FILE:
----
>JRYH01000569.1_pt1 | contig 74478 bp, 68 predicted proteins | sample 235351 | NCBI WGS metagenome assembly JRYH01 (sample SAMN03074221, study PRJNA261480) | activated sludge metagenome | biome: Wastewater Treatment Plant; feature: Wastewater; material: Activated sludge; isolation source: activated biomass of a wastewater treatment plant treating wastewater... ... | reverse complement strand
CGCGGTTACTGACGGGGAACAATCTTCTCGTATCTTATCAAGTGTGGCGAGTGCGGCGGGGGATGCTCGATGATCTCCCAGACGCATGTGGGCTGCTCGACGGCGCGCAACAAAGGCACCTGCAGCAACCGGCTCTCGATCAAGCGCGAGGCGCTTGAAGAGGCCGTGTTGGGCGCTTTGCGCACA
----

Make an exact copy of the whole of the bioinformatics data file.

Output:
>JRYH01000569.1_pt1 | contig 74478 bp, 68 predicted proteins | sample 235351 | NCBI WGS metagenome assembly JRYH01 (sample SAMN03074221, study PRJNA261480) | activated sludge metagenome | biome: Wastewater Treatment Plant; feature: Wastewater; material: Activated sludge; isolation source: activated biomass of a wastewater treatment plant treating wastewater... ... | reverse complement strand
CGCGGTTACTGACGGGGAACAATCTTCTCGTATCTTATCAAGTGTGGCGAGTGCGGCGGGGGATGCTCGATGATCTCCCAGACGCATGTGGGCTGCTCGACGGCGCGCAACAAAGGCACCTGCAGCAACCGGCTCTCGATCAAGCGCGAGGCGCTTGAAGAGGCCGTGTTGGGCGCTTTGCGCACA